To date, several studies have evaluated the role of pretreatment PLR in prognosticating outcome in HCC. A recent meta-analysis of 2315 patients who underwent either surgery or transarterial chemoembolization (TACE) for HCC found that elevated PLR was significantly associated with worse OS compared to the low PLR group [HR =1.60, 95% CI = 1.23-2.08, p=0.0005] [25]. Another meta-analysis comprising of 2449 HCC patients across different BCLC stages similarly showed that high pretreatment PLR correlated with unfavourable OS (HR = 1.73; 95% CI: 1.46, 2.04; P < 0.00001) and DFS (HR = 1.30; 95% CI: (1.06, 1.60); P = 0.01) [26]. Focusing only on patients with early-stage HCC amenable to resection, a comparison of five well-known inflammation-based scores confirmed that preoperative PLR was an independent predictor of recurrence beyond the Milan criteria [27]. In another retrospective review, 778 patients were divided into 5 quintiles based on their preoperative PLR scores [10]. PLR was shown to be an independent risk factor for OS (p=0.003), and in a subgroup analysis, PLR quintiles were significantly associated with poor OS in HBsAg positive and cirrhotic patients.

NLR has also been studied extensively in HCC. In various reports, high NLR has been shown to be a predictor of poor survival after radio-frequency ablation [28], TACE [29], and liver transplantation for HCC [30]. A large meta-analysis of 17 studies was recently published, which analyzed both retrospective and prospective studies of patients who only underwent curative surgery for HCC [31]. The results showed that elevated preoperative NLR was predictive of the OS (HR 1.52; 95% CI 1.37–1.69) and RFS (HR 1.64; 95% CI 1.44–1.87) as well as disease-free survival (DFS) (HR 1.50; 95% CI 1.35–1.67) of HCC. In addition, NLR was also associated with large size of tumour and vascular invasion as well as Hep B positivity.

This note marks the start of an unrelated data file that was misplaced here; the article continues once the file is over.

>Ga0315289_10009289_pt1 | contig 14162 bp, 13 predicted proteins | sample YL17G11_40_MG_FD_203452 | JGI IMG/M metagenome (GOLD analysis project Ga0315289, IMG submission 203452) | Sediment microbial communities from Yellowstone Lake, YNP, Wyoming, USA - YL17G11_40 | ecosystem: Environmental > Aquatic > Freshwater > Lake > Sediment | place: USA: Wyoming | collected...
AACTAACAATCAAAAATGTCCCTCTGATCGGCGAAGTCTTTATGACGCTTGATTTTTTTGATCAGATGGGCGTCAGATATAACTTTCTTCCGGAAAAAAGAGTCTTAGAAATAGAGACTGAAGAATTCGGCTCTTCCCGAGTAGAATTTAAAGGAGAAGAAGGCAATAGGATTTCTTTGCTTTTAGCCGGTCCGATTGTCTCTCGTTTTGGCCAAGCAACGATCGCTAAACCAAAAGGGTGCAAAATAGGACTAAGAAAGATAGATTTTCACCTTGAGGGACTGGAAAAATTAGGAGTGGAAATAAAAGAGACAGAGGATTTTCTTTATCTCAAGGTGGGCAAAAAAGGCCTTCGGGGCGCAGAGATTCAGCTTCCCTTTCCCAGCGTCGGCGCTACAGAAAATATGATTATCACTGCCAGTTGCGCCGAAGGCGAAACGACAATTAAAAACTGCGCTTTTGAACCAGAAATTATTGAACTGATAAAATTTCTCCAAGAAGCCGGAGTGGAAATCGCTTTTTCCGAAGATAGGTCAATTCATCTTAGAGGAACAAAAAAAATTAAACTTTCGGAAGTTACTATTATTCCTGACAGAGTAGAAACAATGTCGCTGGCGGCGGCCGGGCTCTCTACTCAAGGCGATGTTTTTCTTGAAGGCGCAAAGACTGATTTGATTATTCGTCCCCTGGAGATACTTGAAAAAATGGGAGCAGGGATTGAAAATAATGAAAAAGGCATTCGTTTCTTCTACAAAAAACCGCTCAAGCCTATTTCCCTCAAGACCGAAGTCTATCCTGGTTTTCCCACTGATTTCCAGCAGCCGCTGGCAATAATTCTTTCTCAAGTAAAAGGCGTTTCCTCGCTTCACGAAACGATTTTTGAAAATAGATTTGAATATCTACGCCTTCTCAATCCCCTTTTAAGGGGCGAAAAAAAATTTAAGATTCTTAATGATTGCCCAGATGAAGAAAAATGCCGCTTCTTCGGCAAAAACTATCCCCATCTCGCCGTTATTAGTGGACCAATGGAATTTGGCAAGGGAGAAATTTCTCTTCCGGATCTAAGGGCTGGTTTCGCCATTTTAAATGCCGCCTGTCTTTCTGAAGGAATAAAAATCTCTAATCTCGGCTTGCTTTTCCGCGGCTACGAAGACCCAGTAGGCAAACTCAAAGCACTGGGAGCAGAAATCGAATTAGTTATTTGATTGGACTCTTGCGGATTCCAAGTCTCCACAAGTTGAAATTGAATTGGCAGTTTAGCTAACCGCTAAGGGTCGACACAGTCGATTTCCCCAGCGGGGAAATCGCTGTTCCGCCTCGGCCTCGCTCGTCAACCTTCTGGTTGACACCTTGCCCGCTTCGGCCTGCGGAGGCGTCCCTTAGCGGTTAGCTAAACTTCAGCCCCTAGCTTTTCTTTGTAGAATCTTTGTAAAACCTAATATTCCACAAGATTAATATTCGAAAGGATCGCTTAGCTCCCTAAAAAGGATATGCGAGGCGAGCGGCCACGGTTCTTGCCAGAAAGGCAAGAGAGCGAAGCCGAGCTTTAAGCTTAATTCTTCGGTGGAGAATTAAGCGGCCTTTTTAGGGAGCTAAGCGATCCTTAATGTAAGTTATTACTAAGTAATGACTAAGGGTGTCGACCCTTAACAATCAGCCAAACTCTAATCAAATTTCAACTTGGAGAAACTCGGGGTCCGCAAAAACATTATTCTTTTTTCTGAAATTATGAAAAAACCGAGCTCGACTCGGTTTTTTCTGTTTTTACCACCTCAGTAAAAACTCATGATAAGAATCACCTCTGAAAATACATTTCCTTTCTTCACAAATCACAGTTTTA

Due to the lack of optimal cut-off values in inflammation-based scores such as NLR and PLR, a range of values has been used in over the years with varying outcomes [25, 31]. Hence, we hypothesised that a combination of scores may be more accurately reflective of ongoing chronic inflammatory states and outcomes following hepatectomy. A combined pretreatment NLR-PNI score has been shown to be superior in predicting OS for patients with unresectable HCC undergoing TACE [11]. In patients treated with surgical resection alone, NLR combined with aspartate aminotransferase/platelet count ratio index (APRI) was found to be more sensitive in predicting survival than either measure alone [12].

To date, only one study has investigated the role of NLR-PLR score in prognosticating HCC outcomes [13]. Li et al. analyzed the postoperative NLR-PLR scores recorded within one month after liver resection and concluded that it was predictive of both OS (HR 2.894, 95% CI 1.992-4.2, p<0.01) and RFS (HR 1.711, 95% CI 1.323-2.265, p<0.01). Unlike our present study, their study utilised postresection scores. In their patient cohort, pretreatment NLR and PLR scores were not individually predictive of outcomes, and neither was the combined preoperative NLR-PLR score. The authors suggested that the stress induced by surgery itself may contribute to the overall systemic inflammatory state which in turn affects survival outcomes; hence they chose to focus on the postoperative blood markers. However, we are concerned that acute postoperative infections such as intra-abdominal collections, bile leak, or even nosocomial infections may affect serum neutrophil, platelet, and lymphocyte levels and confound results. In contrast, presurgery patients are usually free of acute infective or inflammatory conditions. Hence the cell counts from blood drawn at that time are likely to be a more accurate reflection of the ongoing cancer-induced chronic inflammatory state. Furthermore, Li’s study was restricted to patients with only HBV-related HCC, whereas our study also included patients with Hepatitis C, as well as patients without hepatitis.